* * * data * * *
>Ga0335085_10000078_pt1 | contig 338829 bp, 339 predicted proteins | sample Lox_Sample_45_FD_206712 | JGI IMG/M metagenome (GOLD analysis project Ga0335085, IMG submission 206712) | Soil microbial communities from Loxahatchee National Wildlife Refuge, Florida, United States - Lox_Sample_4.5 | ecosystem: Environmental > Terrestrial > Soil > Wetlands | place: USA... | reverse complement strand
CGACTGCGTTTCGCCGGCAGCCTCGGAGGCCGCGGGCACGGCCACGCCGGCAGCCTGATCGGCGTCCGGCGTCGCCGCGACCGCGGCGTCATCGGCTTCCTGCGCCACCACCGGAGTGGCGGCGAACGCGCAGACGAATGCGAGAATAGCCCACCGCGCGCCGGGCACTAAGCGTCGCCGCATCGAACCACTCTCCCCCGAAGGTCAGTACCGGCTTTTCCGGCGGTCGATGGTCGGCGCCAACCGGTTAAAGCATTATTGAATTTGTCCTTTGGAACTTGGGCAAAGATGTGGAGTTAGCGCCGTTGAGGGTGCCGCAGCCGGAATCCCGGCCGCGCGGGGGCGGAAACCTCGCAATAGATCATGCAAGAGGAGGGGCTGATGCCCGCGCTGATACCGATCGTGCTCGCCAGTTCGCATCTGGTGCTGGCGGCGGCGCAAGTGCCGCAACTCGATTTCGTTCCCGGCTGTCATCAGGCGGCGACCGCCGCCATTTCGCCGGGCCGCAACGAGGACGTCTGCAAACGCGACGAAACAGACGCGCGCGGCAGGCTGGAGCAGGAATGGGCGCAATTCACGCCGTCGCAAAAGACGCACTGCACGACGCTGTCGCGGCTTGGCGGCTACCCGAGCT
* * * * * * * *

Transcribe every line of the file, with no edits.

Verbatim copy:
>Ga0335085_10000078_pt1 | contig 338829 bp, 339 predicted proteins | sample Lox_Sample_45_FD_206712 | JGI IMG/M metagenome (GOLD analysis project Ga0335085, IMG submission 206712) | Soil microbial communities from Loxahatchee National Wildlife Refuge, Florida, United States - Lox_Sample_4.5 | ecosystem: Environmental > Terrestrial > Soil > Wetlands | place: USA... | reverse complement strand
CGACTGCGTTTCGCCGGCAGCCTCGGAGGCCGCGGGCACGGCCACGCCGGCAGCCTGATCGGCGTCCGGCGTCGCCGCGACCGCGGCGTCATCGGCTTCCTGCGCCACCACCGGAGTGGCGGCGAACGCGCAGACGAATGCGAGAATAGCCCACCGCGCGCCGGGCACTAAGCGTCGCCGCATCGAACCACTCTCCCCCGAAGGTCAGTACCGGCTTTTCCGGCGGTCGATGGTCGGCGCCAACCGGTTAAAGCATTATTGAATTTGTCCTTTGGAACTTGGGCAAAGATGTGGAGTTAGCGCCGTTGAGGGTGCCGCAGCCGGAATCCCGGCCGCGCGGGGGCGGAAACCTCGCAATAGATCATGCAAGAGGAGGGGCTGATGCCCGCGCTGATACCGATCGTGCTCGCCAGTTCGCATCTGGTGCTGGCGGCGGCGCAAGTGCCGCAACTCGATTTCGTTCCCGGCTGTCATCAGGCGGCGACCGCCGCCATTTCGCCGGGCCGCAACGAGGACGTCTGCAAACGCGACGAAACAGACGCGCGCGGCAGGCTGGAGCAGGAATGGGCGCAATTCACGCCGTCGCAAAAGACGCACTGCACGACGCTGTCGCGGCTTGGCGGCTACCCGAGCT